Tuesday, June 20, 2017

What DON'T You Like? TUESDAY Traffic Tips





Recently, a vendor cold called me. I took the call. Nice enough. When I explained I was pleased with my current provider, an opportunity was missed. I discuss this and much more on this week's VIDEO tip for commercial real estate professionals.



What DON'T You Like? TUESDAY Traffic Tips

Friday, June 9, 2017

PRIOR to Selling Commercial Real Estate - DO These 5 Things

Image Attribution: www.entrepreneur.com
You've made a decision to sell your commercial real estate. Congratulations!

Reasons vary from seller to seller but generally involve a transition – a change in the market, the sale of a business that occupies the building, business growth that out strips the capacity, a loan that is due, an ownership squabble, or gravitation toward another investment. 

Regardless of your selling motivation, most sellers focus on the commercial real estate’s value as the central motivation. OK. I get it. However, before exposing your building to the market, I would recommend you consider the five things below.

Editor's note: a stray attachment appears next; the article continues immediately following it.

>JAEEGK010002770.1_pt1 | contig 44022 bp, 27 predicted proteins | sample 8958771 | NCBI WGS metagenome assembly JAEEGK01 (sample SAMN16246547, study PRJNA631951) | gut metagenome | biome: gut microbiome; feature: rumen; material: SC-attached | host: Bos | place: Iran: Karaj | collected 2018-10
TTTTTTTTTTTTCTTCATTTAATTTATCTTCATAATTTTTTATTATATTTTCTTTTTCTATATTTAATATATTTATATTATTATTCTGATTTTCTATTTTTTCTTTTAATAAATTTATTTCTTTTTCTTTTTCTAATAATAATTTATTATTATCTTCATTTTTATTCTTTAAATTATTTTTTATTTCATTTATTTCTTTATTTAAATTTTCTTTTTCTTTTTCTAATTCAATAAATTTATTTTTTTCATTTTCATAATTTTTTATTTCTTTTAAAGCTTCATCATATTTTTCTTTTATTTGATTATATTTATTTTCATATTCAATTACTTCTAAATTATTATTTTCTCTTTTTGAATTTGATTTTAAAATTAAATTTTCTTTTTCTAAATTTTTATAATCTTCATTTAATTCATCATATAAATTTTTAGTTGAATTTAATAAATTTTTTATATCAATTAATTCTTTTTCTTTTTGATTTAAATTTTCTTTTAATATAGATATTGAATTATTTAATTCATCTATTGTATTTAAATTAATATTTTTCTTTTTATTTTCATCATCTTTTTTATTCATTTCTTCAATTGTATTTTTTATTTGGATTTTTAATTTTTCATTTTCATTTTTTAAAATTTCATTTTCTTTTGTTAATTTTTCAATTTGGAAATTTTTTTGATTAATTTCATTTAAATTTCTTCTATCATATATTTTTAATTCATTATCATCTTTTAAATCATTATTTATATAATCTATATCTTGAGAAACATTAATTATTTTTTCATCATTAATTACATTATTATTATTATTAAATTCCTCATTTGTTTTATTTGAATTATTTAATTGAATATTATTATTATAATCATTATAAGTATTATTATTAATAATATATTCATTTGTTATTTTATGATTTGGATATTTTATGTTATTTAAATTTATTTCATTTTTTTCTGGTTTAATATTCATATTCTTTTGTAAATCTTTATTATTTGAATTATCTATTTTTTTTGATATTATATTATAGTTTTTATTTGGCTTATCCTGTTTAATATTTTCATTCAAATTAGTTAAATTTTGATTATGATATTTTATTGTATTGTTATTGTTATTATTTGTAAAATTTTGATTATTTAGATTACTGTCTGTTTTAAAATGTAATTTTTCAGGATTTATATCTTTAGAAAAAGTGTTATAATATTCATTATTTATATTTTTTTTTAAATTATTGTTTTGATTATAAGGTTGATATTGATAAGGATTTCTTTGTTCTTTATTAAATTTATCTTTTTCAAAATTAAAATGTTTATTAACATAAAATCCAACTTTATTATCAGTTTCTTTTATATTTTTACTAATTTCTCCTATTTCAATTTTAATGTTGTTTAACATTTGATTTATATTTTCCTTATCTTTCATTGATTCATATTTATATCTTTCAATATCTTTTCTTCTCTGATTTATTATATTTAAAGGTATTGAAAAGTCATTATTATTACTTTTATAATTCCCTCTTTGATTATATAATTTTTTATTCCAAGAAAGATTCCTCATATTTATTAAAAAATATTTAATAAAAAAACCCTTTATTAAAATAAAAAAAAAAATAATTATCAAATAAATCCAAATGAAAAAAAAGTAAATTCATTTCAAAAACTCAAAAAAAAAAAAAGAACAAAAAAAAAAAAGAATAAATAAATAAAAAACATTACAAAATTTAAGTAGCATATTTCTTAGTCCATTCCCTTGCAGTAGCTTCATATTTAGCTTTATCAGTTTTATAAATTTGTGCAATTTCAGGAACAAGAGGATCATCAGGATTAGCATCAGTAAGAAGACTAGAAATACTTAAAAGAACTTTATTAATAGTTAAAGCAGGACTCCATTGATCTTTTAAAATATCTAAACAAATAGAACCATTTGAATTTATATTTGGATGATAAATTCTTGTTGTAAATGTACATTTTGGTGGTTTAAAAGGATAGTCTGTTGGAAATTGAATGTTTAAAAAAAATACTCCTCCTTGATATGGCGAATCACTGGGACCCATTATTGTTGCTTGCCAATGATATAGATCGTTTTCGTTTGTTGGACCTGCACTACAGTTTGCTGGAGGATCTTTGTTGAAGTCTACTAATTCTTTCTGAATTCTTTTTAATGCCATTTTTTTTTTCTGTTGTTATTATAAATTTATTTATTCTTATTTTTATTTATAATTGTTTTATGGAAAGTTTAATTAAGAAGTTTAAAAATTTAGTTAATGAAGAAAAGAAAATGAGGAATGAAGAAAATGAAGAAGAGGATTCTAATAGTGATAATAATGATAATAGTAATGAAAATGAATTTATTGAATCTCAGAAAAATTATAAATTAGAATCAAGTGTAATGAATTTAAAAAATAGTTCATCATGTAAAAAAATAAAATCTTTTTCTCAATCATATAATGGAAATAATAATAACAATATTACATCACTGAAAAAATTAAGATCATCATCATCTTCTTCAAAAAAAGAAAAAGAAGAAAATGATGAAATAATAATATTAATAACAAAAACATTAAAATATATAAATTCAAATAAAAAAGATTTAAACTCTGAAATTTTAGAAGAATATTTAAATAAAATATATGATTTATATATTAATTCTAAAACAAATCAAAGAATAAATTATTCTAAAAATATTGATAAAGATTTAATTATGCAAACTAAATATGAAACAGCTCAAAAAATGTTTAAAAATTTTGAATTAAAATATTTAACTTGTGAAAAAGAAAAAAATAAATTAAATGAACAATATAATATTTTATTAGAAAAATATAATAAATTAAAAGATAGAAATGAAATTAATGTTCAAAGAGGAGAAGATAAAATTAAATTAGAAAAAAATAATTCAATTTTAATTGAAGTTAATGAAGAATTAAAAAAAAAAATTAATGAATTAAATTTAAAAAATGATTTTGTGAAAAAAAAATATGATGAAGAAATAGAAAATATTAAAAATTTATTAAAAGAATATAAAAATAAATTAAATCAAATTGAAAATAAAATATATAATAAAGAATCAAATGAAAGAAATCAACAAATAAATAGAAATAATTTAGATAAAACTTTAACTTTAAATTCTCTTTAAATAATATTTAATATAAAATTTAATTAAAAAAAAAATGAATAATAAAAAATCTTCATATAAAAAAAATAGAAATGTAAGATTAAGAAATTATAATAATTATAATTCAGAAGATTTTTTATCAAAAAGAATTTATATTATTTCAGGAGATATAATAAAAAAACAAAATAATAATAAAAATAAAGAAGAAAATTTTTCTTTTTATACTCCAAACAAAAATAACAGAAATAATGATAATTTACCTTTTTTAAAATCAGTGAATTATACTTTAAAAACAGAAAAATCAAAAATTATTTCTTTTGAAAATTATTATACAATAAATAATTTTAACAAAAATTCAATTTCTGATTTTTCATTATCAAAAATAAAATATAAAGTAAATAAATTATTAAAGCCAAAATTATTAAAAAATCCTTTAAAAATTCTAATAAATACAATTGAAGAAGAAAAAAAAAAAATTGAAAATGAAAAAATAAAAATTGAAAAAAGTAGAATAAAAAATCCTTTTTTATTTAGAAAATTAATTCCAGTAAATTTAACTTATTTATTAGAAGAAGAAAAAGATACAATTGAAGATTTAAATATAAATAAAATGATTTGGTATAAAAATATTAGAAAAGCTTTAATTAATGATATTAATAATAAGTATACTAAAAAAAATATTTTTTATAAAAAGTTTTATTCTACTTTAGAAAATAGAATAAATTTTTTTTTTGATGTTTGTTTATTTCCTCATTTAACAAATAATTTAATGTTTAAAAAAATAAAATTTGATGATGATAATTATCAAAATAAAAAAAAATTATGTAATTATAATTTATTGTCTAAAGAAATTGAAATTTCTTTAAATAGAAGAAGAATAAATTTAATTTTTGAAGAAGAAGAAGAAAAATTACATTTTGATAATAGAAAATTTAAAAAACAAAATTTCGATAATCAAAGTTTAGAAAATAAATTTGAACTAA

Title search. A title company such as First American or Fidelity will typically open a title order for you – preliminary commitment or “prelim’ - for free in the hopes of insuring the title upon sale. Contained within the multi page document are exceptions or conditions to be met prior to a change in ownership. Easements, loans, tax liens, mechanics liens, leases, and the nature of the building’s ownership – LLC, individuals, family trust, etc. - are all detailed. You're interested in understanding any issue that could prevent a sale – such as a suspended LLC or an unsatisfied tax lien.

Building Inspection. Some sellers allow a buyer to become more acquainted with the physical issues of their commercial real estate - such as the condition of the roof, remaining life of the air conditioning and heating, un-permitted improvements, or parking lot paving. I believe a seller should invest in a pre-sale inspection, take a look at the recommendations and price accordingly.